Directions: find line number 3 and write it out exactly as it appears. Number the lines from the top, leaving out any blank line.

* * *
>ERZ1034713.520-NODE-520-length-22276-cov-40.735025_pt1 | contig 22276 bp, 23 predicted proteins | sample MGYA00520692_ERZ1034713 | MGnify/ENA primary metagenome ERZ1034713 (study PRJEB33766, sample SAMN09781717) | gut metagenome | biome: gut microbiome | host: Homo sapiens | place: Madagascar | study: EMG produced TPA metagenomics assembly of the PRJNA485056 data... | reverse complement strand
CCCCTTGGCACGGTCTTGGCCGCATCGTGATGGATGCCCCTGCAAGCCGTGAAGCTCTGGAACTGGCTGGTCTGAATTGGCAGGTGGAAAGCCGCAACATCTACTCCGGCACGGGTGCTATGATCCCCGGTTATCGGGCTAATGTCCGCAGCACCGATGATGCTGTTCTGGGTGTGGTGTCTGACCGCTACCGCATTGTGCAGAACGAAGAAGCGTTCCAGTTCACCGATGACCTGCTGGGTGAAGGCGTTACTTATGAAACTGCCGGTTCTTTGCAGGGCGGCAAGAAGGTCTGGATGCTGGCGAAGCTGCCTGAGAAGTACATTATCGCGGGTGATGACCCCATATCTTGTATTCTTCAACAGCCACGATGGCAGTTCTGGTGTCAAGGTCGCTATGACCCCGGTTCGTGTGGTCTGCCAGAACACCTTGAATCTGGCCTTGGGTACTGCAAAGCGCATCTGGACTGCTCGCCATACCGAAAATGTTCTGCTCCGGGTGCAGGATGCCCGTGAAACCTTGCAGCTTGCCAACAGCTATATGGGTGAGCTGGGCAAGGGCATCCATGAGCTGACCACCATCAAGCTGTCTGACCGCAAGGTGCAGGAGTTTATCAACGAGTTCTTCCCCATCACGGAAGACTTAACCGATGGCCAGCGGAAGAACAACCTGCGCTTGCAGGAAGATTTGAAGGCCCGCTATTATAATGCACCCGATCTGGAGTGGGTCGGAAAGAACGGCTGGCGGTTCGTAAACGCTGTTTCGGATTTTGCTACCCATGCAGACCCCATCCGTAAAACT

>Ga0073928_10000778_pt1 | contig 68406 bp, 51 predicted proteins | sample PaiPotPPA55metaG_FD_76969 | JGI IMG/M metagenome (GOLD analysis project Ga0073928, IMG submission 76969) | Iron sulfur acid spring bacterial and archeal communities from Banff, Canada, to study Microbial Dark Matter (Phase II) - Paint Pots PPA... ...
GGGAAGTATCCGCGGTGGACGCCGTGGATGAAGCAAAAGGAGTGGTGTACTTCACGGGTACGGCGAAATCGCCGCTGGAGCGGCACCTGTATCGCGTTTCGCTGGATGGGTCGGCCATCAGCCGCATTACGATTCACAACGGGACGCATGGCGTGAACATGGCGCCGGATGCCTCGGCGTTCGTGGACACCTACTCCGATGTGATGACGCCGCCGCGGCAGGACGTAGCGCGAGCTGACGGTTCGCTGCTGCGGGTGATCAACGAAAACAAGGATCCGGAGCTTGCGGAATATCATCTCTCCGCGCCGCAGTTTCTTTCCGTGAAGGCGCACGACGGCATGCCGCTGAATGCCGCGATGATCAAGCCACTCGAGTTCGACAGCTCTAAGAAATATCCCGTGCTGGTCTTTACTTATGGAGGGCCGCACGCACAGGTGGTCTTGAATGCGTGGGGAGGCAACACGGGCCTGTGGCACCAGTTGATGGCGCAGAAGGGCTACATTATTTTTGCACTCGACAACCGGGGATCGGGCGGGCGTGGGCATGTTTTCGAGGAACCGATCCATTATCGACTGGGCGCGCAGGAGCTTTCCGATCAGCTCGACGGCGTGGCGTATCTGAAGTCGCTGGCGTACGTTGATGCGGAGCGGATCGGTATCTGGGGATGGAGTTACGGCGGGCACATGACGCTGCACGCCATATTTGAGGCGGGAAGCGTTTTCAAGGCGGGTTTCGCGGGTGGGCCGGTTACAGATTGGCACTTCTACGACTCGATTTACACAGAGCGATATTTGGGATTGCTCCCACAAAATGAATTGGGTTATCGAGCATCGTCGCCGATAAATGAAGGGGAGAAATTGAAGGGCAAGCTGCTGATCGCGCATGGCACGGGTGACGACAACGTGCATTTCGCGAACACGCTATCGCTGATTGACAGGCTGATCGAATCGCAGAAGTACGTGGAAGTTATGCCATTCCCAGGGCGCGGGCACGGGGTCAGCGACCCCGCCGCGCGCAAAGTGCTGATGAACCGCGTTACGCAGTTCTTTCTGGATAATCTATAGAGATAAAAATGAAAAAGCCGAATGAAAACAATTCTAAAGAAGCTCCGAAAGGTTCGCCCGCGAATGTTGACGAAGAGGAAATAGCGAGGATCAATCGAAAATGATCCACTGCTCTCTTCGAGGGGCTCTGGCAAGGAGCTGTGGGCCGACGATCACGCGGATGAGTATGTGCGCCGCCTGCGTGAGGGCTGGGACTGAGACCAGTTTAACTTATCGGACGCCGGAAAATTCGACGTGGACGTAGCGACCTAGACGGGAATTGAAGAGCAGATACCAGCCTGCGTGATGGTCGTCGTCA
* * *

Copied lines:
>Ga0073928_10000778_pt1 | contig 68406 bp, 51 predicted proteins | sample PaiPotPPA55metaG_FD_76969 | JGI IMG/M metagenome (GOLD analysis project Ga0073928, IMG submission 76969) | Iron sulfur acid spring bacterial and archeal communities from Banff, Canada, to study Microbial Dark Matter (Phase II) - Paint Pots PPA... ...